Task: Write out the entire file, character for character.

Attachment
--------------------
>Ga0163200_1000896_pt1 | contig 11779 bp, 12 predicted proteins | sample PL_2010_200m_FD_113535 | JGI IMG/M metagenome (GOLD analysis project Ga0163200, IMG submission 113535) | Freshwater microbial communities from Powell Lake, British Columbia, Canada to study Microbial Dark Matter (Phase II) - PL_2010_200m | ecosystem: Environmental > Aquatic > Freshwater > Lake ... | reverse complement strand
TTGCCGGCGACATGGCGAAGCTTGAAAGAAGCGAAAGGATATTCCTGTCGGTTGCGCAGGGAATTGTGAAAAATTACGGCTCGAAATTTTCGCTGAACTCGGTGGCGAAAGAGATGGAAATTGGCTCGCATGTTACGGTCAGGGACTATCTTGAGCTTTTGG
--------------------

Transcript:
>Ga0163200_1000896_pt1 | contig 11779 bp, 12 predicted proteins | sample PL_2010_200m_FD_113535 | JGI IMG/M metagenome (GOLD analysis project Ga0163200, IMG submission 113535) | Freshwater microbial communities from Powell Lake, British Columbia, Canada to study Microbial Dark Matter (Phase II) - PL_2010_200m | ecosystem: Environmental > Aquatic > Freshwater > Lake ... | reverse complement strand
TTGCCGGCGACATGGCGAAGCTTGAAAGAAGCGAAAGGATATTCCTGTCGGTTGCGCAGGGAATTGTGAAAAATTACGGCTCGAAATTTTCGCTGAACTCGGTGGCGAAAGAGATGGAAATTGGCTCGCATGTTACGGTCAGGGACTATCTTGAGCTTTTGG